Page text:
Corporate > AG Deal Diary > Top 10 Topics for Directors in 2018: Internal investigations
17 Jan '18

Internal investigations

Boards are increasingly confronted with the possibility of wrongdoing implicating the company or its employees. These situations can come to the attention of the board in a number of ways, including from private-party lawsuits, internal audits, whistle-blower tips and governmental inquiries.

How the board or appropriate board committee responds to a particular situation will have important implications for the ultimate effects on the company. The requirements and atmosphere created by laws such as Sarbanes-Oxley and Dodd Frank have heightened the scrutiny of the actions (and the inactions) of boards, including individual directors, in the context of allegations of violations brought to their attention. The board will be called upon to determine what type of review of the allegations should be undertaken, including whether an internal investigation conducted under the auspices of a committee of independent directors (such as the audit committee or a special committee established solely for this purpose) is warranted.

The decision whether or not to undertake an independent internal investigation requires careful consideration. In certain situations, the decision to conduct such an investigation is clear because of the credibility of the initial evidence and/or the nature of the allegation (e.g., if true, it would have a material impact on the legal position or the operations of the company). Due to these factors and other considerations, including good corporate governance, the board could very well find that the most prudent and responsible course is to conduct such an investigation. Additionally, it has become ever more common for the company’s independent auditors to expect that the company will conduct such an investigation in many situations, especially where the allegations could implicate financial matters or involve possible fraud.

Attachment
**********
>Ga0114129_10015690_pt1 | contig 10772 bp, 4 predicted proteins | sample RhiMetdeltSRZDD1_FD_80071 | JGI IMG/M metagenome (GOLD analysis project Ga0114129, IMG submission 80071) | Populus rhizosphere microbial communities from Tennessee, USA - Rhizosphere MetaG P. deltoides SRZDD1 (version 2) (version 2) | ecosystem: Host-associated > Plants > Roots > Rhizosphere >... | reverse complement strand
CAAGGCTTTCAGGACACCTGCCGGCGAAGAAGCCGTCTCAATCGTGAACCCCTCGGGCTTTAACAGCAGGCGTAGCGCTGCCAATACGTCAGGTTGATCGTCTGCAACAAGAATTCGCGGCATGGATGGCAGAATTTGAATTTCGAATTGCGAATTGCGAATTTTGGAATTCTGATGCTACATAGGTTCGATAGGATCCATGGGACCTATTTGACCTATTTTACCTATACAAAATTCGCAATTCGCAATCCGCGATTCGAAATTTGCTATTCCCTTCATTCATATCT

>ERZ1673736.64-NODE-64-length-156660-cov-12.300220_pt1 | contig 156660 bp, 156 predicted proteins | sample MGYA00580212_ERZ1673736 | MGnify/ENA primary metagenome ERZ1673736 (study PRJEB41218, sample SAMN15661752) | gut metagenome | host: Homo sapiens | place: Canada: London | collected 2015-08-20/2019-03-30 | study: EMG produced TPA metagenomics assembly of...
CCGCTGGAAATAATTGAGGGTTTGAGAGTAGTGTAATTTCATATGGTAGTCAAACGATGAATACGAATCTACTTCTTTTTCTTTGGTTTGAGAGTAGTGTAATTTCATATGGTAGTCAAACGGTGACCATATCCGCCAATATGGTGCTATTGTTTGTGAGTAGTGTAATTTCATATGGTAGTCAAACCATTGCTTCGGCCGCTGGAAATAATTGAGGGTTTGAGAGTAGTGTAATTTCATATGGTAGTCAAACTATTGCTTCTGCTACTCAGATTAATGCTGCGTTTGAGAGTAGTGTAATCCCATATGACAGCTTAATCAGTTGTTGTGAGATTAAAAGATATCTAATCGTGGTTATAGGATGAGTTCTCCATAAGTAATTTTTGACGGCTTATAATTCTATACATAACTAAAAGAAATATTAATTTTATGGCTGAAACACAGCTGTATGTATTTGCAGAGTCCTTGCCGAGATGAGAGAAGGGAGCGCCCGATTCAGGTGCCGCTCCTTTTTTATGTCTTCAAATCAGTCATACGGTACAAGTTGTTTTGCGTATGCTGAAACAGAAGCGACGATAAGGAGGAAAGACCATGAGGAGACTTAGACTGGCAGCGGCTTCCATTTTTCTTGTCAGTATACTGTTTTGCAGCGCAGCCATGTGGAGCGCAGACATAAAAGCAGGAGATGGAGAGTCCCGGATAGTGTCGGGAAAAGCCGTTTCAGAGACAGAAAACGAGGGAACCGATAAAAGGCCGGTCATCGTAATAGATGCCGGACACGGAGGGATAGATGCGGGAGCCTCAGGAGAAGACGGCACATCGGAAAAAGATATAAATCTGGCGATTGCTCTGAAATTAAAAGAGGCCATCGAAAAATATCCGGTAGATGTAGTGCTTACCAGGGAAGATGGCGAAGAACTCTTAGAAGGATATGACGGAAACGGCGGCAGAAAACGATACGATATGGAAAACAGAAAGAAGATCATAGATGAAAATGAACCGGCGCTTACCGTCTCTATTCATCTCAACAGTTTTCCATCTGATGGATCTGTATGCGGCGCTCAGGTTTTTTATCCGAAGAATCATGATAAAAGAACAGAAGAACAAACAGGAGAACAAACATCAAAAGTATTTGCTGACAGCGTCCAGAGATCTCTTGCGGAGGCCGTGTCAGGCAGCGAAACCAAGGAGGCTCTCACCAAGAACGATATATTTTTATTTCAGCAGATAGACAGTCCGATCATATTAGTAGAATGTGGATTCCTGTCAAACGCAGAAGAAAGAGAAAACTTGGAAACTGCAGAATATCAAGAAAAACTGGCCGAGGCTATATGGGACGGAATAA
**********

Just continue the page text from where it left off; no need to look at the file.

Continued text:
Once it is determined that an internal investigation is warranted, the board, in close consultation with counsel, should decide (a) who should oversee the investigation, including whether a committee of independent directors, such as the audit committee or a special committee, should be used to foster both the reality and perception of independence; (b) the scope of the investigation, taking into account the imperative of learning all the relevant facts in an efficient and cost-effective manner; and (c) which professionals should conduct the investigation (i.e., should the investigation be conducted by inside or outside counsel). In these situations, it is always important to take appropriate steps to preserve attorney-client privilege and confidentiality.

Quite often, it is determined that experienced outside counsel will be retained because of the nature of the allegations and to build additional credibility for the independence of the investigation with third parties, such as the independent auditors, and potentially with governmental agencies. Counsel should have experience in dealing with the myriad issues that accompany an investigation, including possessing an extensive knowledge of the relevant law implicated by the allegations; taking the steps necessary to maintain privilege; ensuring the appropriate conduct of interviews, particularly those of current and past employees; retaining and working with other professionals whose expertise will be required, such as forensic accountants; counseling the board on the difficult issue of whether, and when, to self-report to relevant governmental agencies; and recommending remedial measures to deal with any issues that arise out of the investigation.

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